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William S. Cooper v. Debra Sauers


August 21, 2012


The opinion of the court was delivered by: District Judge Sean J. McLaughlin

Magistrate Judge Susan Paradise Baxter


Before the Court is Petitioner William S. Cooper's Void Judgment Motion [ECF No. 18], which shall be construed as a motion for reconsideration pursuant to Rule 59(e) of the Federal Rules of Civil Procedure.*fn1 [ECF No. 18]. For the reasons that follow, Cooper's motion is denied.


A. Relevant Background

Cooper is a state prisoner currently confined in the State Correctional Institution Forest.

On or around April 3, 2011, he filed with this Court a petition for a writ of habeas corpus pursuant to 28 U.S.C. § 2254 in which he challenged a judgment of sentence imposed by the Court of Common Pleas of Erie County on April 25, 2006. He raised seven claims of ineffective assistance of counsel.

This case was referred to U.S. Magistrate Judge Susan Paradise Baxter for a report and recommendation in accordance with 28 U.S.C. § 636(b)(1) and Rule 72 of the Local Rules for Magistrate Judges. In their Answer [ECF No. 10], Respondents contended that the petition should be denied as untimely under the statute of limitations set forth in the Antiterrorism and Effective Death Penalty Act of 1996 ("AEDPA"), which is codified at 28 U.S.C. § 2244(d). AEDPA establishes a one-year limitations period for state prisoners to file for federal habeas relief, which "run[s] from the latest of" four specified dates. 28 U.S.C. § 2244(d)(1). This case concerns the first of those dates: "the date on which the judgment became final by the conclusion of direct review or the expiration of the time for seeking such review." § 2244(d)(1)(A). Cooper filed a Reply [ECF No. 12], in which he contended that the petition was timely because he filed it within one year of the date that his PCRA proceeding concluded.

On June 6, 2012, the Magistrate Judge issued a Report and Recommendation ("R&R") [ECF No. 13], in which she recommended that Cooper's petition be denied as untimely. The Magistrate Judge explained that Cooper's judgment of sentence became final on or around October 12, 2007;*fn2 therefore, the one-year period for filing his federal habeas petition began to run on that date. When he filed his first PCRA motion on August 31, 2008, that motion statutorily tolled the limitations period. § 2244(d)(2) ("The time during which a properly filed application for State post-conviction or other collateral review with respect to the pertinent judgment or claim is pending shall not be counted toward any period of limitation under this subsection."). By that date, approximately 324 days already had expired from the limitation period. Thus, when his first PCRA proceedings finished, Cooper would have 41 days to file a timely habeas petition in federal court.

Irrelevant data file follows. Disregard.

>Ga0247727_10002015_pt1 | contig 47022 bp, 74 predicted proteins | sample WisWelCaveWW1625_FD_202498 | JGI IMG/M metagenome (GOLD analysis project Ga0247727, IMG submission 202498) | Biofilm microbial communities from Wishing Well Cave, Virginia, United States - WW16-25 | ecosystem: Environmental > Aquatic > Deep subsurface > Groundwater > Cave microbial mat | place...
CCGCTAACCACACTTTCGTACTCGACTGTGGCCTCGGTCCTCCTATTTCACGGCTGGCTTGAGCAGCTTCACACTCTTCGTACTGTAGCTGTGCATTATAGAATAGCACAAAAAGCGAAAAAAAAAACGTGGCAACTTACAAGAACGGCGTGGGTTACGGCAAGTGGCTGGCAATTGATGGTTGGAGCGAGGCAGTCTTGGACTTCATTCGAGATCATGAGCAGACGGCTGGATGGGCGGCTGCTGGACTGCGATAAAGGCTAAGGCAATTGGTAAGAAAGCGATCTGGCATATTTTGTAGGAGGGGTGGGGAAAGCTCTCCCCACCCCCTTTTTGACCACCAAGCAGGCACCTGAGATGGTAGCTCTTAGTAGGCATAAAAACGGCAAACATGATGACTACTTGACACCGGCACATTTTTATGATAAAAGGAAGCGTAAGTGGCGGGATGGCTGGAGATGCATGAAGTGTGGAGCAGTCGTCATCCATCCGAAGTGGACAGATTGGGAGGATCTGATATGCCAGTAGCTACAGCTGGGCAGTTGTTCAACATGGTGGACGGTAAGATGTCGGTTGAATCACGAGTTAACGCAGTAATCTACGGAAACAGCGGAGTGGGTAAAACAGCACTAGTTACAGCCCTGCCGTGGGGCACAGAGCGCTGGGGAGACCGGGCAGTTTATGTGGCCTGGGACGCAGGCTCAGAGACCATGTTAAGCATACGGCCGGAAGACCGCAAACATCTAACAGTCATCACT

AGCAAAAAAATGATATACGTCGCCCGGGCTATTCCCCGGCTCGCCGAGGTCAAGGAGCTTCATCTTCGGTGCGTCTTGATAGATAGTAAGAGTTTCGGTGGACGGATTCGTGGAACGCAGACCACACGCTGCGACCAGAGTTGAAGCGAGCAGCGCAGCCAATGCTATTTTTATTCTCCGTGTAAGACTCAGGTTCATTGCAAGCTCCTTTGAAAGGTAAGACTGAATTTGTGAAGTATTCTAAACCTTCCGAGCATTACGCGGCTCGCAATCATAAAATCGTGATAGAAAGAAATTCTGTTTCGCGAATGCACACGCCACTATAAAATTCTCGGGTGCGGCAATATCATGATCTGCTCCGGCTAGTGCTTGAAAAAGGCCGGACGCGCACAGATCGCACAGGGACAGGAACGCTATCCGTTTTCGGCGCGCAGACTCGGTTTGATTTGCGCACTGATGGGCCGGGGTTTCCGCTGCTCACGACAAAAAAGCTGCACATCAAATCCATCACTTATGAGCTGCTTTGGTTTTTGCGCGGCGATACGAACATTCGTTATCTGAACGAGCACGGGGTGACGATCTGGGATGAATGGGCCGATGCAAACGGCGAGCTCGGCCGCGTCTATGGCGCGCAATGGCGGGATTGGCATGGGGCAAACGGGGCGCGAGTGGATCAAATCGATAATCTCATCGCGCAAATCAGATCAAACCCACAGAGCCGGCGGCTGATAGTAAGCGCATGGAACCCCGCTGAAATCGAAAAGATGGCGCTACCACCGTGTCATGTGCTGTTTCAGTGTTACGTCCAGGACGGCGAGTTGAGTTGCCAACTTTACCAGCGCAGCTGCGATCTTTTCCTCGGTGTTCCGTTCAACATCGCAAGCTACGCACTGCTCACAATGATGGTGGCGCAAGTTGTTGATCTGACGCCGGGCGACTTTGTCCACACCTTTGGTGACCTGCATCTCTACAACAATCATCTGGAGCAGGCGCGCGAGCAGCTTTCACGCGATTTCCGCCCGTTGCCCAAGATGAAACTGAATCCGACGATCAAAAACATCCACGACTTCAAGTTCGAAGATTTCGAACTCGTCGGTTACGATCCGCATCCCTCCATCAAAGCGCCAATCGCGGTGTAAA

The PCRA Court denied Cooper relief in February of 2009, and he filed an appeal with the Superior Court. On April 12, 2010, the Superior Court filed a Memorandum in which it affirmed the PCRA Court's decision. Cooper did not file a PAA with the Pennsylvania Supreme Court. Accordingly, his PCRA proceeding concluded on or around May 12, 2010, the date upon which the time to file a PAA expired. See, e.g., Swartz, 204 F.3d at 419-20. See also Lawrence v. Florida, 549 U.S. 327 (2007). After that date, AEDPA's limitations period began to run again, and Cooper, having 41 days remaining before the statute of limitations expired, had until on or around June 22, 2010, to file a timely federal habeas petition with this Court. The Magistrate Judge explained that because he did not initiate proceedings with this Court until April 3, 2011, his petition was untimely by more than nine months.